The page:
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On-Line Process Analysis of Biomass Flash Pyrolysis Gases Enabled by Soft Photoionization Mass Spectrometry
- Fendt Alois, Streibel Thorsten, Sklorz Martin, Richter Daniel, Dahmen Nicolaus, Zimmermann Ralf
- Energy & Fuels 2012 v.26 no.1 pp. 701-711
- biochar, biofuels, biomass, cellulose, cluster analysis, energy, feedstocks, gases, gasification, ionization, lignin, mass spectrometry, monitoring, phenol, pyrolysis, temperature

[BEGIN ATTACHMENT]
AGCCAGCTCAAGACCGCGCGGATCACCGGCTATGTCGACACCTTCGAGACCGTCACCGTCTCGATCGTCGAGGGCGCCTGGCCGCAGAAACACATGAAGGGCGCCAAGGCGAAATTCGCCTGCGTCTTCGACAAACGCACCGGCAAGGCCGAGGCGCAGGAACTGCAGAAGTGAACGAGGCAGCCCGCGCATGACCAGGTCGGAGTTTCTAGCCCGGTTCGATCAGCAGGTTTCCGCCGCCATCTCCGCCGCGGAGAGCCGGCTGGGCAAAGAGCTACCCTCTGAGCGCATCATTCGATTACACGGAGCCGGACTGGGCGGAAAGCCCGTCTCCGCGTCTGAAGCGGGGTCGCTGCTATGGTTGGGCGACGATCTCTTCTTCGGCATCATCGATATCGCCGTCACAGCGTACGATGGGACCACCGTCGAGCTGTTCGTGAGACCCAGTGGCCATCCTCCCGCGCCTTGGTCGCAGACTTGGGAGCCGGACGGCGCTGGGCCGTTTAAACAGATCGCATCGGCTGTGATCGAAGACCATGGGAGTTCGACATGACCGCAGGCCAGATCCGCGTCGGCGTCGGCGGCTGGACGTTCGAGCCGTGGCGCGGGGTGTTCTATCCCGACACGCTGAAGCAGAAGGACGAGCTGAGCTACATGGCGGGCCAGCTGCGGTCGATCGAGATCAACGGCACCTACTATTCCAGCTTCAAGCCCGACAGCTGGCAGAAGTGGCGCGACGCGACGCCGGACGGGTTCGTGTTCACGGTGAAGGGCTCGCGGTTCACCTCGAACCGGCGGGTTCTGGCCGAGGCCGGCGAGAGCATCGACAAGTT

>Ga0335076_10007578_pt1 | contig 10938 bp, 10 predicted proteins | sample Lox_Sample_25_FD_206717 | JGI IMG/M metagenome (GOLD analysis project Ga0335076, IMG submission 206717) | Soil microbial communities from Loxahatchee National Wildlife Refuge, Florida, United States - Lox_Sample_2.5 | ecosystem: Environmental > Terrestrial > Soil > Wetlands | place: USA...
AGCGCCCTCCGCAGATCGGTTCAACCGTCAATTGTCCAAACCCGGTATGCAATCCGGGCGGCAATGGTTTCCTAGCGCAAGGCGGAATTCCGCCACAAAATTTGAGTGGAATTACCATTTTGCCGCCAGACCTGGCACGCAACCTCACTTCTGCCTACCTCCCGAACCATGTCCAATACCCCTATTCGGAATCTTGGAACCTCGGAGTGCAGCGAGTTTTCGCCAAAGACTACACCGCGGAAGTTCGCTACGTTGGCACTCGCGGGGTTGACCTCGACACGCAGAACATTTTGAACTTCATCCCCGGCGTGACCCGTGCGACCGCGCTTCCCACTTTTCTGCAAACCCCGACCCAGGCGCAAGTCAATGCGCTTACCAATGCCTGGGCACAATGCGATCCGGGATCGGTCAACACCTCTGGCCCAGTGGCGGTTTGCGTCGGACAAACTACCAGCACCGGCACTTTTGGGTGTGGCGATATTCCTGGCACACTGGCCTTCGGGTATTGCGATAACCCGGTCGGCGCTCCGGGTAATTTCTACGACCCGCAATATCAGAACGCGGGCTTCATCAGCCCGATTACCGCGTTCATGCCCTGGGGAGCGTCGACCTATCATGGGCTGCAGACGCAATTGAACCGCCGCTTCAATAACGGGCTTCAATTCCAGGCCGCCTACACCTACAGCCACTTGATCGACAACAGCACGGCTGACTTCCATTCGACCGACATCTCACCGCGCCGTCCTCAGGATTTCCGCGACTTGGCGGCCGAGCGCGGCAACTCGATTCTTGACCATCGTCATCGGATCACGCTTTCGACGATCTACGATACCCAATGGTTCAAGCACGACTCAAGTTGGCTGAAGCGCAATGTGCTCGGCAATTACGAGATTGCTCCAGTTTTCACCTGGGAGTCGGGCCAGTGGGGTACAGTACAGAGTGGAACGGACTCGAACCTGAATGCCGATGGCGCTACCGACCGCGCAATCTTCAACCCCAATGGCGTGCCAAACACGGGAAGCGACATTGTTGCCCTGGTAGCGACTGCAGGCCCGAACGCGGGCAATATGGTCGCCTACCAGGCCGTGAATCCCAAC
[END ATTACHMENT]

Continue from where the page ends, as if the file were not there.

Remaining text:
- In the current discussion about future energy and fuel supply based on regenerative energy sources, the so-called second-generation biofuels represent a vitally important contribution for the provision of carbon-based fuels. In this framework, at the Karlsruhe Institute of Technology (KIT), the bioliq process has been developed, by which biomass is flash-pyrolyzed at 500 °C for the production of so-called biosyncrude, a suspension of the pyrolysis liquids and the remaining biochar. However, little is known about the composition of the pyrolysis gases in this process with regard to different biomass feedstock and process conditions, and the influence on the subsequent steps, namely, the gasification and subsequent production of biofuels or base materials. Time-of-flight mass spectrometry (TOFMS) with two soft (i.e., fragmentation free) photoionization techniques was for the first time applied for on-line monitoring of the signature organic compounds in highly complex pyrolysis gases at a technical pyrolysis pilot plant at the KIT. Resonance-enhanced multiphoton ionization with TOFMS using UV laser pulses was used for selective and sensitive detection of aromatic species. Furthermore, single-photon ionization using VUV light supplied by an electron beam-pumped excimer light source was used to comprehensively ionize (nearly) all organic molecules. For the miscellaneous biomass feeds used, distinguishable mass spectra with specific patterns could be obtained, mainly exhibiting typical pyrolytic decomposition products of (hemi)cellulose and lignin (phenol derivatives), and nitrogen-containing compounds in some cases. Certain biomasses are differentiated by their ratios of specific groups of phenolic decomposition products. Therefore, principal component and cluster analysis describes the varied pyrolysis gas composition for temperature variations and particularly for different biomass species. The results can be integrated in the optimization of the bioliq process.